With any historic nonfiction project, don’t overlook any group where older folks congregate: civic organizations (Kiwanis, Lions, Knights of Columbus, etc.), church groups, senior centers, book clubs and reading groups in retirement villages, etc. Call them and send a request letter to be published on their website and in their newsletter.

Not only will you find many people to interview in these places, you’ll also find they’re enthusiastic about what you’re doing. They’ll be excited that someone cares about something they personally remember, and will lead you to all kinds of other interview subjects and people with archival letters, diaries, photos, etc.

Books, Craft, General Writing, Genres, Promotion, Research, Writing process

Researching Historical Nonfiction, Part II: Finding old maps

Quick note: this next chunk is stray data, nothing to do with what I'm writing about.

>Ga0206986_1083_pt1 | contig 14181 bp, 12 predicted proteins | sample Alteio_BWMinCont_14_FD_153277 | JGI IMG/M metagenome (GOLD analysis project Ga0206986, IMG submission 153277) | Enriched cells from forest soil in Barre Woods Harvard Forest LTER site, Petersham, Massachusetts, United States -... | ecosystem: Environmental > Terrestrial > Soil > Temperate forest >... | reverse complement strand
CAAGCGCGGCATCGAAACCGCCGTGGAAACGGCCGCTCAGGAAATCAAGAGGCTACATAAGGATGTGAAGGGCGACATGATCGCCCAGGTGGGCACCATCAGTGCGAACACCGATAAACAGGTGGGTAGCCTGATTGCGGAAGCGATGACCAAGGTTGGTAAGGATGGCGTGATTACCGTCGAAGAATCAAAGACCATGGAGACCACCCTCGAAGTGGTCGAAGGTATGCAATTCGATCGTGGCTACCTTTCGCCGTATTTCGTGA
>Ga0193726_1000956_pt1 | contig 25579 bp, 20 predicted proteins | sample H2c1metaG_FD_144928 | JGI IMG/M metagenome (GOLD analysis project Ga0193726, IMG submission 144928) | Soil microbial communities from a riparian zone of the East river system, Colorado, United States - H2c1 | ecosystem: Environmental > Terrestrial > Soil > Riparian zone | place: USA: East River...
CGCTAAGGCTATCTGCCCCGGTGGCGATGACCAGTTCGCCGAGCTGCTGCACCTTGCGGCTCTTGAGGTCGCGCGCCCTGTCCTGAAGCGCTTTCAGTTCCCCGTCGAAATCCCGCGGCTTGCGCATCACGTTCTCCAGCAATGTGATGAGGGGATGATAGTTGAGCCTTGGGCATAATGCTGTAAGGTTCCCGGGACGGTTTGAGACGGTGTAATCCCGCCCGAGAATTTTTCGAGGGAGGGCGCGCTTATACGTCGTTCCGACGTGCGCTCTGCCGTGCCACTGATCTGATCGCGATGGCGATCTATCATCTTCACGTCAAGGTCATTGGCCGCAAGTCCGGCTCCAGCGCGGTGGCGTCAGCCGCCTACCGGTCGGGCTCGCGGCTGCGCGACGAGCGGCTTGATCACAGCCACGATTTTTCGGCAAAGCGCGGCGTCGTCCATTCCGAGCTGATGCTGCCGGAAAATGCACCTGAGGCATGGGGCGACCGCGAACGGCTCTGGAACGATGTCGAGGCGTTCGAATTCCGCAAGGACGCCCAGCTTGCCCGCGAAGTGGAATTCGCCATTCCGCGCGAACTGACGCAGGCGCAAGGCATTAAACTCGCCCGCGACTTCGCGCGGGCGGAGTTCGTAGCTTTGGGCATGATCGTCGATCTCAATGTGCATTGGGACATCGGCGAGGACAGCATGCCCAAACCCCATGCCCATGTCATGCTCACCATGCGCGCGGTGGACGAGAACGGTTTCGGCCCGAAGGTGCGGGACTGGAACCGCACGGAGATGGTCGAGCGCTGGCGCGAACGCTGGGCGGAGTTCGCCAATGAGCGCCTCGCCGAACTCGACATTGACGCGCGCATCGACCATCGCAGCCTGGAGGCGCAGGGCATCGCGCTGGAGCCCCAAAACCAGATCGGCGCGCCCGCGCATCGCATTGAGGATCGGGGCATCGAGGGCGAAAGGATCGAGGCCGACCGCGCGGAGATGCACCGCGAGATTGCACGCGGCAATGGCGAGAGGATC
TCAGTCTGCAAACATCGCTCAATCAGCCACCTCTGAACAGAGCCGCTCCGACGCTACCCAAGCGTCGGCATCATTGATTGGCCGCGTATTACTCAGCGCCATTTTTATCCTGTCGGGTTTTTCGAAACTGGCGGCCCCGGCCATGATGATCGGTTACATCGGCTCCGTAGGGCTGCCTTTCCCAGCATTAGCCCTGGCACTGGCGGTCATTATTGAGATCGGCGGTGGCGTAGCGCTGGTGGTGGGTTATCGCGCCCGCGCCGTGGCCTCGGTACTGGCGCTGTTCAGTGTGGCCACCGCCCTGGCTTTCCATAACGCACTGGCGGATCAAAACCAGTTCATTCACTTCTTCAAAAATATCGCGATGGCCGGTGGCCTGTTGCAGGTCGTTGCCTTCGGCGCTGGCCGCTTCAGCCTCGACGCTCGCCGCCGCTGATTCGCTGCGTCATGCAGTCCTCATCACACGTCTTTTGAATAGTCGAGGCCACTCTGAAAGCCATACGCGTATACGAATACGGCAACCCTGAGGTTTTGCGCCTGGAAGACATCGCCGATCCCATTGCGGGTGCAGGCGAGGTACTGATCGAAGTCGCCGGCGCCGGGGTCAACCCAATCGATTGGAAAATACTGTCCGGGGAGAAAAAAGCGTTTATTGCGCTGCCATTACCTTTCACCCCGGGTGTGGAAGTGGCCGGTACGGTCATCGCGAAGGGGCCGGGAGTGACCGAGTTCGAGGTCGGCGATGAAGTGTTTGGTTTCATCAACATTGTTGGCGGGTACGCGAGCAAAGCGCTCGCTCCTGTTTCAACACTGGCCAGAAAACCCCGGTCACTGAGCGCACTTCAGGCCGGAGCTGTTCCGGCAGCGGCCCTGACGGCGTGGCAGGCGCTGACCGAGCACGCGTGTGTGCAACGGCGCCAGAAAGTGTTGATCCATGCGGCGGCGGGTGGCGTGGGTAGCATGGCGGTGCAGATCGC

This post originally appeared on my legacy blog on April 11, 2009:

1838 Philadelphia map

Revisiting Amanda G.’s discussion forum post, she asked:
 How do I get maps of old towns that no longer exist?

That could probably be a little tricky. Depending on how old the towns were at the time they disappeared, there are a number of places you might look for maps. Here are a few ideas:

Historical societies are often the best place to start. Find the “keepers of the collections” and you’ve likely identified the people who not only know best what the collections include, but also about other resources you can consult, like other people and their personal archives. The trick is to really let them know you value and respect their vast knowledge.
Municipal or county clerks or recorders of deeds — depends on the town. They have official records of any properties that ever existed in their area of authority.

Public Libraries – They usually have a local history collection, and I have made some of my most interesting and surprising primary source finds in these. Make sure you as for the reference librarian, not just a page or front desk worker. You want someone who knows that collection up and down.